When you’re trying to develop a new customer base, the obvious first step is to figure out who you want to attract. Even if you’ve lived in your hometown your whole life, there are likely communities you are not aware of who have the income to support regular gardening purchases.
Try these six simple steps to help you get started:
1. Sift through your community’s demographics. To get started, spend time on sites like American Fact Finder, which draws on all the data available from the U.S. Census. You can learn about the income levels, demographic data like race, age, and homeownership rates by zip code and city.
2. Identify new groups you want to target. America is made up of shifting communities. A new aero-space firm opens its headquarters near you and that area is flooded with engineers. A small group of refugees settle to the north of town, and within 10 years, it’s a significant and thriving subculture of your city.
3. Reach out to the community. Identify and contact leaders in the areas you want to attract. That can vary from religious leaders to homeowner’s association [HOA] board members.
4. Hold focus groups. You’ve got to listen to what new customers want if you are to meet their needs. New homeowners may want a lot of easy projects that won’t break the bank. Immigrant communities may love gardening, but they have cultural practices that will value certain types of plants and gardens over others. And HOAs are infamous for having strict guidelines about what’s allowed and what’s banned.
5. Host an event. Target your wish-list customer group. After you’ve listened to your potential customers, you’ll know what type of event to hold. Millennials may want an after-hours class to make succulent container gardens (naturally, with drinks involved). Families with young children may want a “Grow Your Own Food” workshop.
6. Create an advisory board. We humans like to return to what we know. If you have an advisory board focused on the new customers you want to attract, and host a meeting every couple of months or so, it will ensure you look beyond what is familiar to you, to what your customers want.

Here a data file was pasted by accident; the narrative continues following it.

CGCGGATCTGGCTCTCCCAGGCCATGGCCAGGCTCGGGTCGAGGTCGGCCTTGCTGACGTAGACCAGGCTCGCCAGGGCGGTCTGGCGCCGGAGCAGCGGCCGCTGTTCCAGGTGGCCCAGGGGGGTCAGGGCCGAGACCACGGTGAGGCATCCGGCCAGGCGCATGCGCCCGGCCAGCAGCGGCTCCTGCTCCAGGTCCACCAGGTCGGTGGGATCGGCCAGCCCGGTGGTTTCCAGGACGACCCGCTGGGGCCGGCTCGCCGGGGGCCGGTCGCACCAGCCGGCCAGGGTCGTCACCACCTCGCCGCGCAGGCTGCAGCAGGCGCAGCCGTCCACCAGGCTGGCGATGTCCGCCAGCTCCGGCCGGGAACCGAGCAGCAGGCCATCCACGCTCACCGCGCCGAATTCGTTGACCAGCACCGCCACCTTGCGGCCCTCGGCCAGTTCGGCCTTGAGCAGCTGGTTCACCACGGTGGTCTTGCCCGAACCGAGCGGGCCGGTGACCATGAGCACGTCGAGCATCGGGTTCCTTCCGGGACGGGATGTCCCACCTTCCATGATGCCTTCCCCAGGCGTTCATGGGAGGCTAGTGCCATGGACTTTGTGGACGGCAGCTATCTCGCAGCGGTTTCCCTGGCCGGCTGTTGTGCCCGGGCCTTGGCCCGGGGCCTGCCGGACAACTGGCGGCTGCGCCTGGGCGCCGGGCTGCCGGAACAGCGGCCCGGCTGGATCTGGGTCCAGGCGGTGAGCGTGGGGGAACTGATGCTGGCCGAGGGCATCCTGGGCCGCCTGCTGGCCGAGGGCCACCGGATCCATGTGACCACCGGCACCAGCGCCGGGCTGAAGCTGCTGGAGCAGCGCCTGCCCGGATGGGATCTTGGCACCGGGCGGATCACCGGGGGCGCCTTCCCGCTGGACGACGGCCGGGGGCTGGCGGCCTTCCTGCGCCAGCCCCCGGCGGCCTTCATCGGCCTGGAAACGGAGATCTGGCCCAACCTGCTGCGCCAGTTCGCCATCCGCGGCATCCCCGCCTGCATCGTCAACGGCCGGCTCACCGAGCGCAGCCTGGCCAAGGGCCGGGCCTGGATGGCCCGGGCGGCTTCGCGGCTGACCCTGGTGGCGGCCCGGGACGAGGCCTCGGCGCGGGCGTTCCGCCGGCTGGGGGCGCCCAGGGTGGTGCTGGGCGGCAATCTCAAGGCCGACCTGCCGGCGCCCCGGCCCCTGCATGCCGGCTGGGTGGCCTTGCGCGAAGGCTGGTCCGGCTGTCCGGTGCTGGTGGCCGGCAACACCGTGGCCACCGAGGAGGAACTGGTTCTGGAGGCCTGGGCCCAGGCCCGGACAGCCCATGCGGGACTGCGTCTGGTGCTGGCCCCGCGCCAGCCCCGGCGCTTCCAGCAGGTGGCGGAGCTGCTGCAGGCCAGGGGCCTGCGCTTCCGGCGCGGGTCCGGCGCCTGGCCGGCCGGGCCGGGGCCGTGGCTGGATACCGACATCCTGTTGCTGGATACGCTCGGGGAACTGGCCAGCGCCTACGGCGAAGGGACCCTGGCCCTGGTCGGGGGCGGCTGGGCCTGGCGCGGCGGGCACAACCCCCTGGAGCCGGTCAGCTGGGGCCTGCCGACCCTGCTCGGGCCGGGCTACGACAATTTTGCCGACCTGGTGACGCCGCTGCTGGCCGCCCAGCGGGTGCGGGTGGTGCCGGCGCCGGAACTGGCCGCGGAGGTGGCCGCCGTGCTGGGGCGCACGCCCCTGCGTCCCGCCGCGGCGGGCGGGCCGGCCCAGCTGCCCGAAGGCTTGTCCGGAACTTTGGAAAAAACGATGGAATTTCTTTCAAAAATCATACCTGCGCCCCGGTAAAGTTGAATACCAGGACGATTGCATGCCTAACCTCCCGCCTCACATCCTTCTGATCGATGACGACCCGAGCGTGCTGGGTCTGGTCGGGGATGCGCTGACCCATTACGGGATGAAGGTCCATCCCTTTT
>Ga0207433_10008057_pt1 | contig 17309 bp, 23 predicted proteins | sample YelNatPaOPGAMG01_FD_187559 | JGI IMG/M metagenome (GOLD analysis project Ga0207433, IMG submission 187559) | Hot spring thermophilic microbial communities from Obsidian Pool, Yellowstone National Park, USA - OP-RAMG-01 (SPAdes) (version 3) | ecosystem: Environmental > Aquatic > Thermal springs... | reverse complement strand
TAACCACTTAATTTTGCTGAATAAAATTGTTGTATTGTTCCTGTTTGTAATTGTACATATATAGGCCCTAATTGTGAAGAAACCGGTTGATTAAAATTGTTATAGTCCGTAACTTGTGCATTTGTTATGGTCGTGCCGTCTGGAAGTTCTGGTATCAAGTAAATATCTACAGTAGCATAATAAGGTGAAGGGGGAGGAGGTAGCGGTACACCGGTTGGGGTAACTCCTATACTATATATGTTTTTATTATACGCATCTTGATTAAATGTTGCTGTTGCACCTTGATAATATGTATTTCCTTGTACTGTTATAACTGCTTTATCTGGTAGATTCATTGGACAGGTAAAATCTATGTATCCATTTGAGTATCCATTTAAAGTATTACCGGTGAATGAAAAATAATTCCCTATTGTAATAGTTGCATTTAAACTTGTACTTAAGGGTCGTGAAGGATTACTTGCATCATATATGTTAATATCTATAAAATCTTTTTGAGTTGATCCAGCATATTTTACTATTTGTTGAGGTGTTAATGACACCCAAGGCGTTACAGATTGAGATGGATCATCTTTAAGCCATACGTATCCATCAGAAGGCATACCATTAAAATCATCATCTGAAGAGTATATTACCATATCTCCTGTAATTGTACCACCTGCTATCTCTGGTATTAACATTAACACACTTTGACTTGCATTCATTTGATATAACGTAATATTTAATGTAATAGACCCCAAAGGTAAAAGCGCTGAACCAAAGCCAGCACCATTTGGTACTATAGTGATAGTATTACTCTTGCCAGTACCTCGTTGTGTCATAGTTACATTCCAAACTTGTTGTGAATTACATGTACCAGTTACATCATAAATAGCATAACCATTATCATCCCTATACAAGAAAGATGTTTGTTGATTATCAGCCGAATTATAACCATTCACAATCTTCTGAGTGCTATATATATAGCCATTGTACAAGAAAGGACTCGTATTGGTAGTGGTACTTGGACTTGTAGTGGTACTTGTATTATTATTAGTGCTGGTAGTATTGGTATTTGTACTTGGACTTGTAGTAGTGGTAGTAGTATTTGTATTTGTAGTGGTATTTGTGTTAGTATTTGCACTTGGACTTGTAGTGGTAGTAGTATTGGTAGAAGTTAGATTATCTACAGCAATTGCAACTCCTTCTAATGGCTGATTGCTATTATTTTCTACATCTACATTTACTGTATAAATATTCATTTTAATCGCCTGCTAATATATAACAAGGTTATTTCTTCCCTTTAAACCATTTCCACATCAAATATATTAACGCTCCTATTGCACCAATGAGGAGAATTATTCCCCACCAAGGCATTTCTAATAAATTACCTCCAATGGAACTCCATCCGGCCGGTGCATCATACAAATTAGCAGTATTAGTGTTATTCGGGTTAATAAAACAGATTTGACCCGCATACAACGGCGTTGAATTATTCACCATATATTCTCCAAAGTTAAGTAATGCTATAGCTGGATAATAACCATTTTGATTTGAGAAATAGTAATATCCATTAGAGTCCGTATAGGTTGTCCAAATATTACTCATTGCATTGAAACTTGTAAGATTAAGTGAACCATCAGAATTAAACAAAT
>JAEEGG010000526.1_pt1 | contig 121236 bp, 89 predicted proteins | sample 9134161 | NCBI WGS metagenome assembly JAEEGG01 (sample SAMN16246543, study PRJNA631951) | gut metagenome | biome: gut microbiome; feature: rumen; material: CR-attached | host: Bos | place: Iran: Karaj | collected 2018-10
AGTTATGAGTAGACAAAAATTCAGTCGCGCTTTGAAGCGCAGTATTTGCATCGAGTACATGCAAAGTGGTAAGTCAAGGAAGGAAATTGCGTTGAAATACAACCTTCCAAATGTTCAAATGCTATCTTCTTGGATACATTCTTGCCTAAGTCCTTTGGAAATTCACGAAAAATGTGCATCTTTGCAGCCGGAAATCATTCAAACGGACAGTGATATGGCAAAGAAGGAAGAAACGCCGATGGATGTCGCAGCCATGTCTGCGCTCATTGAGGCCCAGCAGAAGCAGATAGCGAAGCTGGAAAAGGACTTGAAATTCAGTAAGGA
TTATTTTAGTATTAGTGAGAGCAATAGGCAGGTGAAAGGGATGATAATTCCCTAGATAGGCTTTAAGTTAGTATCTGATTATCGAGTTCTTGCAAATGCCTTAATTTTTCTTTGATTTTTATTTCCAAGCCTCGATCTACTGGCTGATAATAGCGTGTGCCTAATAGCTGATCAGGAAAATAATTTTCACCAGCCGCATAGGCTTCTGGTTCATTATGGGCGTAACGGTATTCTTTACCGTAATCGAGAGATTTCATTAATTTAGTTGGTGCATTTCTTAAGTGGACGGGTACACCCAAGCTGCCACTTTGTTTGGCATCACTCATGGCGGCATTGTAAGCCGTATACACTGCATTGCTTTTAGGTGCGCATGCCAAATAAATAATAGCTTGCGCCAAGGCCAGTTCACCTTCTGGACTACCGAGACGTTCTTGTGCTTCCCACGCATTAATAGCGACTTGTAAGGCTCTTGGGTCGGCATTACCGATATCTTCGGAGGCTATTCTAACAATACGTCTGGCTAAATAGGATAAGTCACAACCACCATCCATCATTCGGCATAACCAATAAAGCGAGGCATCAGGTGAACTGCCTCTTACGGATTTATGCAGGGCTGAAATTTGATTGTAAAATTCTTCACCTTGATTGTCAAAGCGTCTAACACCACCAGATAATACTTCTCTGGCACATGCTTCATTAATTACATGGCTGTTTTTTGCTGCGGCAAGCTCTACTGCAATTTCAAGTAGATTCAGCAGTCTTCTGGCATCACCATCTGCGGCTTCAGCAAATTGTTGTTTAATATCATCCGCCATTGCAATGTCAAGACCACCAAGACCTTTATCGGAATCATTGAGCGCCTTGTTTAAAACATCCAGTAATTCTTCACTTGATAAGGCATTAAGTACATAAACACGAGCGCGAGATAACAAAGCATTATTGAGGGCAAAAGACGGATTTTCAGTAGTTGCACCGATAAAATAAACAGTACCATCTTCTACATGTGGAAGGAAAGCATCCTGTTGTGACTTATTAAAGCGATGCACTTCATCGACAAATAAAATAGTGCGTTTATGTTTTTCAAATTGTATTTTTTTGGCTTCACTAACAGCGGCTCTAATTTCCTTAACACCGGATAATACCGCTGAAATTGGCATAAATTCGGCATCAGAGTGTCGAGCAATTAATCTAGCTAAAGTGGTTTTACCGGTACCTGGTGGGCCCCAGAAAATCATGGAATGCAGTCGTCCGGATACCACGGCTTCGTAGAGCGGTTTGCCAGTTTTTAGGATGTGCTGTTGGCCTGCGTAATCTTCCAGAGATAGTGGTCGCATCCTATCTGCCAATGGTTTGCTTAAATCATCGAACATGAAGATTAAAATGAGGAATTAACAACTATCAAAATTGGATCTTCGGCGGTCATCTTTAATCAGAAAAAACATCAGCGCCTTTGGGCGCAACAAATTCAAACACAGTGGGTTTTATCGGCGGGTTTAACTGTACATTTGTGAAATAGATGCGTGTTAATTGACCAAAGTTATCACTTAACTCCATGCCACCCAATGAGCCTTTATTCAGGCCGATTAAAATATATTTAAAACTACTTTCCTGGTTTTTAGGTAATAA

Why Aren’t We Concentrating On Baby Boomers?
A question Michigan State University’s Dr. Bridget Behe and I were asked again and again as we shared the results of our researching consumers over three years was, “Why are you studying those under 50 years old? The main customer base for gardening, after all, is Baby Boomers. Why not try to attract more of them? They have more money, and already like gardening.”
The answer is simple. There are a lot more potential customers to win among Generations X and Y.
Before we got started, Dr. Behe reviewed all the previous studies on consumers and gardening that she could find. She learned:
- Those Baby Boomers who aren’t gardening are pretty set in their ways. They quit gardening for good reasons and don’t plan to pick it up again. And those who have never gardened, don’t intend to start now.
- Those under 50 who aren’t gardening can still be persuaded. They may be not gardening because they don’t know how, or they’re just now beginning to buy homes with yards, or they simply never considered it. All of those barriers can be addressed.